While the shift towards streaming delivery is having an undeniable impact on linear broadcast ad revenue, Imagine Communications believes the decline is much less dramatic than headlines suggest.
The broadcast technology systems vendor predicts that by 2030 linear broadcast will still command between 40-50% share of ad revenue. Some analysts are even more bullish, projecting that by the end of the decade linear advertising will still take more than half the ad dollars in certain economies.
It is not dismissing OTT revenues or the rise of connected TV but advises broadcasters to take steps to enabling what it calls ‘true cross-platform monetization’.
The reasons Imagine thinks linear TV will remain a major plank of media campaigns is the age-old one that strong linear brands gives audiences “reassurance” that they will receive quality programming.
“The audience is fragmenting. Maybe linear is skewing older, OTT skewing younger. For a single campaign, you can optimize across those different platforms to find your audience, maximize your operational efficiencies and achieve your revenue goals.”— Imagine Communications
“That same promise of quality content attracts top-tier advertisers; they know they can rely on linear television to deliver the most valuable audiences and the broadest reach to power their brands.”
OTT advertising, on the other hand, tends to be sold at arm’s length by demand-side platforms (DSP) that manage multiple inventories without ever really matching advertisers and content.
“This disconnect is a key reason why broadcast is still seen as the gold standard for television advertising,” Imagine says. “That said, the one advantage that OTT advertising has is how efficient the trading becomes due to end-to-end automation with minimal manual intervention required.”
Imagine argues that if cross-platform content distribution is the goal for most broadcasters and global media companies, then mass campaigns will not be able to achieve targets an efficient cross-platform monetization model.
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Its solution is to bring all advertising inventory, linear and nonlinear, together in a single point of sale, “treating it as a single audience for unified campaign planning.”
Pay-TV broadcasters Sky in the UK and Nine in Australia are already moving toward a converged selling approach, it says, “that combines the quality and brand safety of linear with the speed and precision targeting of digital on a single platform.”
To transition from spot-based to audience-based monetization the essential focus must be on the notion “that the audience is the inventory, rather than the spots.”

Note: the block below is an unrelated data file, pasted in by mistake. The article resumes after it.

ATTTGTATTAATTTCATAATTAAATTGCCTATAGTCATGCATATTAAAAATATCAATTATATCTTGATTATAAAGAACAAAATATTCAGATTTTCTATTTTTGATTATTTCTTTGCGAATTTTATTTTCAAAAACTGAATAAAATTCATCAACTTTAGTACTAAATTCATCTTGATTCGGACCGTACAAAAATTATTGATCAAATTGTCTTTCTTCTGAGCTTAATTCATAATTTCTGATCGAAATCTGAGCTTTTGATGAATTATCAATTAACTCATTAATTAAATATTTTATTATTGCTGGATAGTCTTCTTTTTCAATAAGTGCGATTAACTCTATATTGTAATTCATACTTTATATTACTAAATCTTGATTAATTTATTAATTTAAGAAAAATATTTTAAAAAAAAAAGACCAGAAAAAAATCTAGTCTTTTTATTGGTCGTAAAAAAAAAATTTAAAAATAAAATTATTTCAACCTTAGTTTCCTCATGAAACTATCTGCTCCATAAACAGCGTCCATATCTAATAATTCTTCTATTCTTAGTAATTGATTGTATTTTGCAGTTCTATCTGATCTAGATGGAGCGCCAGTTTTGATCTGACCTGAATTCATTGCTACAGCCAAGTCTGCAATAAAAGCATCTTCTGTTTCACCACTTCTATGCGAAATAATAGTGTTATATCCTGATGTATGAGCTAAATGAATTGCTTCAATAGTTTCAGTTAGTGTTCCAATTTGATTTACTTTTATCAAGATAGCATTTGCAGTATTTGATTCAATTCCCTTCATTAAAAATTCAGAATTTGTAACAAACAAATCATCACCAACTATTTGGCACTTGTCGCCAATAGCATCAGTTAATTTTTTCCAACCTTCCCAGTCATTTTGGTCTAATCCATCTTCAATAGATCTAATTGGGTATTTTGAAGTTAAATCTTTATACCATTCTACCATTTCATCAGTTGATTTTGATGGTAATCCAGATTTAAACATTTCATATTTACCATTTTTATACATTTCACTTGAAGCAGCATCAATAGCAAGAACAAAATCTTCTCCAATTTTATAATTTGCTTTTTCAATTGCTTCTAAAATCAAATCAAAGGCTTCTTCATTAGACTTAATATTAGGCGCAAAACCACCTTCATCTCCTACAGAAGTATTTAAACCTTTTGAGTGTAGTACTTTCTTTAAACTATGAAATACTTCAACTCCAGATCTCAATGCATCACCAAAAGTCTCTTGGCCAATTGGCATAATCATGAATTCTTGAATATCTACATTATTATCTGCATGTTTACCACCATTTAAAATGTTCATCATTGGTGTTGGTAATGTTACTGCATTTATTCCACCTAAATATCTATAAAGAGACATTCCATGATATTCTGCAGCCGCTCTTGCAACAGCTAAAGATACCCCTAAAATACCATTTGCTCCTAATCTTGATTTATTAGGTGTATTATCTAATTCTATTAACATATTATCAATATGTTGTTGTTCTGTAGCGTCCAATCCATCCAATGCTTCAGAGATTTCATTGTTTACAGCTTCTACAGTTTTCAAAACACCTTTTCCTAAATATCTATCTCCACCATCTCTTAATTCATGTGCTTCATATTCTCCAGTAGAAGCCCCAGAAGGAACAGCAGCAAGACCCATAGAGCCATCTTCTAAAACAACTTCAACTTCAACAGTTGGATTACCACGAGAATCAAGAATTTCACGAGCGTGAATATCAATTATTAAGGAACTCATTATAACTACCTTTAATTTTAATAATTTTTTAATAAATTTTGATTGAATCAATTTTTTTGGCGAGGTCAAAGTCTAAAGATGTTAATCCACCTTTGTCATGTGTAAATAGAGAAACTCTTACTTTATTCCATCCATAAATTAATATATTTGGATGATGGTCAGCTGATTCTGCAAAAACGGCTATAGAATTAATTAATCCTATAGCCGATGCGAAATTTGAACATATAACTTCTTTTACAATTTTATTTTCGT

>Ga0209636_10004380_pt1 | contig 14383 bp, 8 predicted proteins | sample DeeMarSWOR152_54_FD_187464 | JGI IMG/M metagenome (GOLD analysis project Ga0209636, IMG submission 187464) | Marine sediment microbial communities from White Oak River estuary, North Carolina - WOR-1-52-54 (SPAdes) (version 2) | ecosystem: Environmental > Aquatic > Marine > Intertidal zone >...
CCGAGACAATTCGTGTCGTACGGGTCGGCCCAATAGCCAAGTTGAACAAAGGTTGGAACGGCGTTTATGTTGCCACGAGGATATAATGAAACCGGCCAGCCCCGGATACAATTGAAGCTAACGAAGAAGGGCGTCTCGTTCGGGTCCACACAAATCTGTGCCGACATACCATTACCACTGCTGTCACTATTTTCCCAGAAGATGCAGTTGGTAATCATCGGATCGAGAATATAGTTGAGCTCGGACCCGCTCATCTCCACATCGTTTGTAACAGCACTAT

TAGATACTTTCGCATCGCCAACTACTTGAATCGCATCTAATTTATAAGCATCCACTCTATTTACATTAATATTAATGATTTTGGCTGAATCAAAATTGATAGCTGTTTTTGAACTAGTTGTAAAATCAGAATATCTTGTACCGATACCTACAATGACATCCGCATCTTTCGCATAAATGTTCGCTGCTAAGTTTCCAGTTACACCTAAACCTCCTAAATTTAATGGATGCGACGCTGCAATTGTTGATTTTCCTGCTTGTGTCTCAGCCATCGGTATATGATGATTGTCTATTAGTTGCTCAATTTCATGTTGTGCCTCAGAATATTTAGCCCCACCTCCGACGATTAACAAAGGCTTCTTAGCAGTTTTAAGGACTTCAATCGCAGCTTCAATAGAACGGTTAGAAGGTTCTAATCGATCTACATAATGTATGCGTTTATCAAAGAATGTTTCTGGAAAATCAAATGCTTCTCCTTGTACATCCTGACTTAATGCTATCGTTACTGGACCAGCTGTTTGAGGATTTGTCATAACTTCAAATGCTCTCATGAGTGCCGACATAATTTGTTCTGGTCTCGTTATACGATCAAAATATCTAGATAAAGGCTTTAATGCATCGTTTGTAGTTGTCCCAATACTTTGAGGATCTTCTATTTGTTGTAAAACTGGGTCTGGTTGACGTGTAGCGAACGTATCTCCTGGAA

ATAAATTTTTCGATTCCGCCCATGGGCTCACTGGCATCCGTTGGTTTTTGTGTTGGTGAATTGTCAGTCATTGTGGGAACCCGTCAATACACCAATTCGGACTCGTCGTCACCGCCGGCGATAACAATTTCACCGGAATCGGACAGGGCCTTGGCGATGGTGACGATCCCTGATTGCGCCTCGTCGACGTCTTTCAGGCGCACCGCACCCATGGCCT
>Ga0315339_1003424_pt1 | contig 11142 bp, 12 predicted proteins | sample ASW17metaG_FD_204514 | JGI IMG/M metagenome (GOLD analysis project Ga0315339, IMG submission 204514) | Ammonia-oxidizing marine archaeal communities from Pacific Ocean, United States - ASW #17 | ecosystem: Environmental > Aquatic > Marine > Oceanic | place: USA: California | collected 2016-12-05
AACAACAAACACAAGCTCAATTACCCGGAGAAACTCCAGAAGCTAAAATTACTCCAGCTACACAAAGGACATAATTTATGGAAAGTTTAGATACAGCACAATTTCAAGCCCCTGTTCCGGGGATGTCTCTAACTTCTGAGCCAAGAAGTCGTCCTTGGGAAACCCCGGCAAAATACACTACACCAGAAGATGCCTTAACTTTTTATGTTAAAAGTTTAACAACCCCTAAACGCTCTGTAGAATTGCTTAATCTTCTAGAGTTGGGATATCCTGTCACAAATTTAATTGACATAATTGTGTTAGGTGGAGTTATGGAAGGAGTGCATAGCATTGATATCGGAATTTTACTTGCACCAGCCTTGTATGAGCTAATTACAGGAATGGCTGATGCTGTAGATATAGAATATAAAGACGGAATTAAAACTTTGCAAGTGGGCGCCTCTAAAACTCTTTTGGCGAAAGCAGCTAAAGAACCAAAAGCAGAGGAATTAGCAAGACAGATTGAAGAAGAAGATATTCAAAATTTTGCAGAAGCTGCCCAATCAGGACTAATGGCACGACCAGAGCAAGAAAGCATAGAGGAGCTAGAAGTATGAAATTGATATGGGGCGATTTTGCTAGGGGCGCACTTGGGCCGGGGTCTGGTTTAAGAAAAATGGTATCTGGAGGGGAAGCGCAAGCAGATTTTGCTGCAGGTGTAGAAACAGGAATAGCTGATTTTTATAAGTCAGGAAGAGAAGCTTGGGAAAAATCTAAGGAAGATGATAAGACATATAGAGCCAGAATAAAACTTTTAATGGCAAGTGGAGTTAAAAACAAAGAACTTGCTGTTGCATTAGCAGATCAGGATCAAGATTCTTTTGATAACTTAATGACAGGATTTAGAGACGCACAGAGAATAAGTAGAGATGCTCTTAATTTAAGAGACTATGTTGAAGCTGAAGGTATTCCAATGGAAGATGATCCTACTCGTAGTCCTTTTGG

To elaborate what that means, Imagine has outlined a five-step guide to making the transformation.
This starts from decoupling programs, spots and audiences, followed by the optimization of linear inventory to find audience.
“The one advantage that OTT advertising has is how efficient the trading becomes due to end-to-end automation with minimal manual intervention required.”— Imagine Communications
“This is the logical next step. Use all the research and tracking tools — at least once a day and ultimately in real time — to refine placement, making it more fluid. Know exactly how close you are to your audience commitments in volume, demographics and frequency, rather than rely on pure ratings-based audience predictions.”
Industry analyst Brett Sappington, who leads the video and entertainment research practice at global insights firm Interpret, chats about the evolution of streaming and its impact on the pay-TV model on the Light Reading podcast with senior editor Jeff Baumgartner.
“Before you would ever get to a subscriber floor, I think [the pay-TV industry] fundamentally has to change… to make the economics work,” Sappington comments. “We’re really looking at a pretty significant shift in how pay-TV works in the next few years just to make the economics work out.”
Listen to the full conversation in the audio player below:
Step three in Imagine’s guidance is to begin selling linear and VoD inventory together and then move away from DSPs by “filling VoD/OTT inventory with campaigns you have sold.”
All this should mean broadcasters can finally start optimizing across inventories to guarantee reach, volume and frequency goals.
“The audience is fragmenting. Maybe linear is skewing older, OTT skewing younger. For a single campaign, you can optimize across those different platforms to find your audience, maximize your operational efficiencies and achieve your revenue goals.”
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Imagine even suggests that, all being well, a broadcaster could consolidate operations for other broadcasters and media companies ― offering advertising management as a service.
“The five-step program is as much cultural change as technical transformation ― and that is always challenging. But without it, you will be in no position to build a strong business in the new, dynamic, multiplatform media environment. This journey of transformation is critical for the survival of our entire industry.”